Place attachment and design features in senior cohousing in a rural community

Presented by: Melissa Lies, Dr. Mihyun Kang, Rachel Sample

As the population of older adults continues to grow, the issue of where and how older adults can continue to live in community becomes increasingly pressing. Relocation can be a difficult task for older adults, especially when having to downsize and lose connection with previous place attachment (Eshelman & Evans, 2002). Place attachment can be defined as a “bond or link” between residents, places or things, or the desire to remain close to an object (Hidalgo & Hernandez, 2001). Community design assisting the creation of place attachment can facilitate the transition of the older adults’ living environments. When older adults feel attached to a space, they typically use the space more, thus increasing the amount of socialization opportunities, while also allowing for greater wellbeing of the older adults (Zavotka & Teaford, 1997). The purpose of this study was to examine the design features that assist residents of a rural senior cohousing community with enhancement of place attachment. Purposive sampling of a Midwestern senior cohousing community established in 2012 was used for this study. Ten older adults aged from early 60s to late 80s, who had been living at the community for longer than six months, participated in this study. Data was collected by employing visual research methods, specifically photo-elicitation, which incorporates photos into individual research interviews to better understand the viewpoint of the research participant (Lorenz & Kolb, 2009). Participants were asked to take photos of various places that had meaning to them. These could be described as design features or items that they felt they would miss or that they could not live without. Participants photographed elements within their individual homes, outside their individual homes, areas within the common house, and areas around the senior cohousing community. Individual interviews lasting up to an hour were conducted to discuss the photos the participants had taken. Audio recordings were used to create the transcripts of the interviews. The interviews were then transcribed and organized by the computer software NVIVO. Content analysis was conducted, and three researchers collaborated to identify and reach a consensus on the emerging themes of the interviews. Constant comparative analysis, generative coding, and memorandums were employed. Emerged themes were categorized with the five dimensions of place attachment, place dependence, place identity, friend bonding, family bonding, and nature bonding as developed by Raymond, Brown and Weber (2010). The findings showed that place attachment can be observed throughout the senior cohousing community, including individual homes, the Common House, and surrounding areas of the community. Related to the five dimensions of place attachment, friend bonding and nature bonding were the most dominant dimensions while family bonding appeared the least. Friend bonding was promoted with the available places for all levels of spontaneous, proposed, and organized interaction with other residents. Design features such as Front Porch, Nodes and Sidewalks, Clustered Mailboxes and Parking evoke spontaneous conversation. The community is located in a rural environment, and nature bonding was enhanced by the connection and ability to interact with nature through design features such as Large Windows, Labyrinth, Common Garden and Wild and Raised Flowers around the community. Design features that allow for autonomous life and an easy transition from previous homes were related to place dependence, while design features that enable personalization and connection to personal past helped place identity. Family bonding was connected to community policies that allow for family activities rather than a connection to the physical environment. This study could be used as a foundation for further research into older adults’ place attachment to senior cohousing communities, as well as other environments for older adults.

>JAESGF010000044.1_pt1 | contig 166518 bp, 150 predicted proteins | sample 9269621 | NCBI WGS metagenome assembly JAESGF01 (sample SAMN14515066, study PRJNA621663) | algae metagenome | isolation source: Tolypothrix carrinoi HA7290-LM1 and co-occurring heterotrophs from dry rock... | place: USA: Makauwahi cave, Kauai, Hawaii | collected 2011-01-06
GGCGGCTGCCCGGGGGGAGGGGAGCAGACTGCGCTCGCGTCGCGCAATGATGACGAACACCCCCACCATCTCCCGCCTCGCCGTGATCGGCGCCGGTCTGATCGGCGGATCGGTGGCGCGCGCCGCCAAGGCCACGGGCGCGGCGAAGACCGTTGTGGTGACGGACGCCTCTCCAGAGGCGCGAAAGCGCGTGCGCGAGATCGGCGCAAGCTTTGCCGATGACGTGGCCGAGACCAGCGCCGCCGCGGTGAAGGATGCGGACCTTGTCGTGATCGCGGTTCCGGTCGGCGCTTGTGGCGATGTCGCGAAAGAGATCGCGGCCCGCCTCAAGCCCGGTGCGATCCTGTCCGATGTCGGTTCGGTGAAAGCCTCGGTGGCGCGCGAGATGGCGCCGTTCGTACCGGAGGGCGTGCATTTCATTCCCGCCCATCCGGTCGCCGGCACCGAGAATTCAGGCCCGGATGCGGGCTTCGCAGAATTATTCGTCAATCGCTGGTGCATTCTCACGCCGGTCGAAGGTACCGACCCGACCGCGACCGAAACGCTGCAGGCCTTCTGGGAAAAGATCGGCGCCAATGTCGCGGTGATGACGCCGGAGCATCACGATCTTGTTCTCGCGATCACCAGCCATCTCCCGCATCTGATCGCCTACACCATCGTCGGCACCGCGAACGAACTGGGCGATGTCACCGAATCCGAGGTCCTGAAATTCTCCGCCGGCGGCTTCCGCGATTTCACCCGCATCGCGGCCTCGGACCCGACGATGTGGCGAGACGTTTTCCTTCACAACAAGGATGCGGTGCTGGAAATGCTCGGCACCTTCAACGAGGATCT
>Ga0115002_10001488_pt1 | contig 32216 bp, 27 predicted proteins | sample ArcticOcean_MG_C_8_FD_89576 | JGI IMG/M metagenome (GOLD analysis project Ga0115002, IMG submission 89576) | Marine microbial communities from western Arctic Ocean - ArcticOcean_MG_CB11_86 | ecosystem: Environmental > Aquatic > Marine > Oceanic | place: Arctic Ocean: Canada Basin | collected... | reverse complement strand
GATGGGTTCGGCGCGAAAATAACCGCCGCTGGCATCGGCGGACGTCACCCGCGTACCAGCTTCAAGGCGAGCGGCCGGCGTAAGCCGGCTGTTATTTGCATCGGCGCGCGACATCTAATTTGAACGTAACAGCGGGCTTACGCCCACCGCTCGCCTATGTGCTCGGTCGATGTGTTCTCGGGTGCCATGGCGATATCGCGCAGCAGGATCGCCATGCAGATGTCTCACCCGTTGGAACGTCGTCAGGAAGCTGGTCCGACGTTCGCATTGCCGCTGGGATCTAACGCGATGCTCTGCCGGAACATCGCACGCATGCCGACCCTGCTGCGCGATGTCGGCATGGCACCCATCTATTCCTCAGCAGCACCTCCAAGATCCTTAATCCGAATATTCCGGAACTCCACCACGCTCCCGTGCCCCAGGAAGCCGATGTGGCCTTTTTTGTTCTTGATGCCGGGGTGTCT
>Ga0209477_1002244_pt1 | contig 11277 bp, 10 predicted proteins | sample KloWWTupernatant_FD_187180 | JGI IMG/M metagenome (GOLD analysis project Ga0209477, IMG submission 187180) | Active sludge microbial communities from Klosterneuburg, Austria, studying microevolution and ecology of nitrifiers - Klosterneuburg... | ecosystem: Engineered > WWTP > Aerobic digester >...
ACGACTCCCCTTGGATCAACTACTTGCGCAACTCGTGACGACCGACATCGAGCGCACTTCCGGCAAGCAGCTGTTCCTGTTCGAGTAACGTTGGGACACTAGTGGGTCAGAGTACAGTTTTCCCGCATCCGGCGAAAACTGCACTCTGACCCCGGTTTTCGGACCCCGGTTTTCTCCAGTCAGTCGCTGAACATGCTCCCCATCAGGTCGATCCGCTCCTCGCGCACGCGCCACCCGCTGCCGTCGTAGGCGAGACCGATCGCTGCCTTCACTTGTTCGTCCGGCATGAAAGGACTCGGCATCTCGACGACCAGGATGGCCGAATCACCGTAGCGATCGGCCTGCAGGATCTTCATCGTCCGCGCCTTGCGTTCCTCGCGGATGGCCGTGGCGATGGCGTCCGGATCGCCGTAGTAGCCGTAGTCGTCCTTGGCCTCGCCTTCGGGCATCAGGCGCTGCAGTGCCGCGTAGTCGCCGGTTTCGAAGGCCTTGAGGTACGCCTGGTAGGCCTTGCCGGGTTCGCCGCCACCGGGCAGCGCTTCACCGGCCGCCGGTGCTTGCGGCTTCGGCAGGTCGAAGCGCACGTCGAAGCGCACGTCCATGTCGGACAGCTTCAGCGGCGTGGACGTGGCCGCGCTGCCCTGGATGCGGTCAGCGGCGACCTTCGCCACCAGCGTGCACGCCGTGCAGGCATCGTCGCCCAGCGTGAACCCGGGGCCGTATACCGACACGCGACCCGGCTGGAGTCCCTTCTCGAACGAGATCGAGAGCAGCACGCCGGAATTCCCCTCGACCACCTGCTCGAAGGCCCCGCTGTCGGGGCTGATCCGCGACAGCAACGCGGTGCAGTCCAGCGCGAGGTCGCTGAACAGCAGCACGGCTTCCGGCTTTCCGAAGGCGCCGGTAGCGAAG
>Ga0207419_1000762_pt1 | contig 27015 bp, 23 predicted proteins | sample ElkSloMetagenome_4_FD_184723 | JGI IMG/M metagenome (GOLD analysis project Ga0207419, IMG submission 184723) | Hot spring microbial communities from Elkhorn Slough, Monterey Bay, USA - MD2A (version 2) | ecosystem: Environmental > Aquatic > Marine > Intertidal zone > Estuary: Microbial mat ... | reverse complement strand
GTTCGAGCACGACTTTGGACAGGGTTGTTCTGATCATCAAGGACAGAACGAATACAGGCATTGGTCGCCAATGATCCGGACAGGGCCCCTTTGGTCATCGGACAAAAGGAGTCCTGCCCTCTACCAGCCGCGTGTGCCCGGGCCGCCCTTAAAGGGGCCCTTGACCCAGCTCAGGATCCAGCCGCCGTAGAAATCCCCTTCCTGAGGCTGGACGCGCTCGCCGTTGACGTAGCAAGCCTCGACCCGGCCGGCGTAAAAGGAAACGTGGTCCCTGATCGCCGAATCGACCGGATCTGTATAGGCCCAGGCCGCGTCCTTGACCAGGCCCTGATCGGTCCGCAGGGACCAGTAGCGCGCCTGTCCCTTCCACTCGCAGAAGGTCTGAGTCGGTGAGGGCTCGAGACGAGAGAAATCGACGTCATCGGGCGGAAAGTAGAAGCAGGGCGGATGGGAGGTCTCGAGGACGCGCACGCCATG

• Eshelman, P. E., & Evans, G. (2002). Home Again: Environmental Predictors of Place Attachment and Self-esteem for New Retirement Community Residents. Journal of Interior Design, 28(1), 3-9.
  • Hidalgo, M., & Hernandez, B. (2001). Place attachment: Conceptual and empirical questions [Electronic version]. Journal of Environmental Psychology, 21, 273-281. doi:10.1006/jevp.2001.0221
  • Lorenz, L. S., & Kolb, B. (2009). Involving the public through participatory visual research methods [Electronic version]. Health Expectations, 12, 262-274.
  • Raymond, C. M., Brown, G., & Weber, D. (2010). The measurement of place attachment: Personal, community, and environmental connections [Electronic version]. Journal of Environmental Psychology, 422-434. doi:10.1016/j.jenvp.2010.08.002
  • Zavotka, S.L. & Teaford, M.H. (1997). The Design of Shared Social Spaces in Assisted Living Residences for Older Adults. Journal of Interior Design, 23(2), 2-16.
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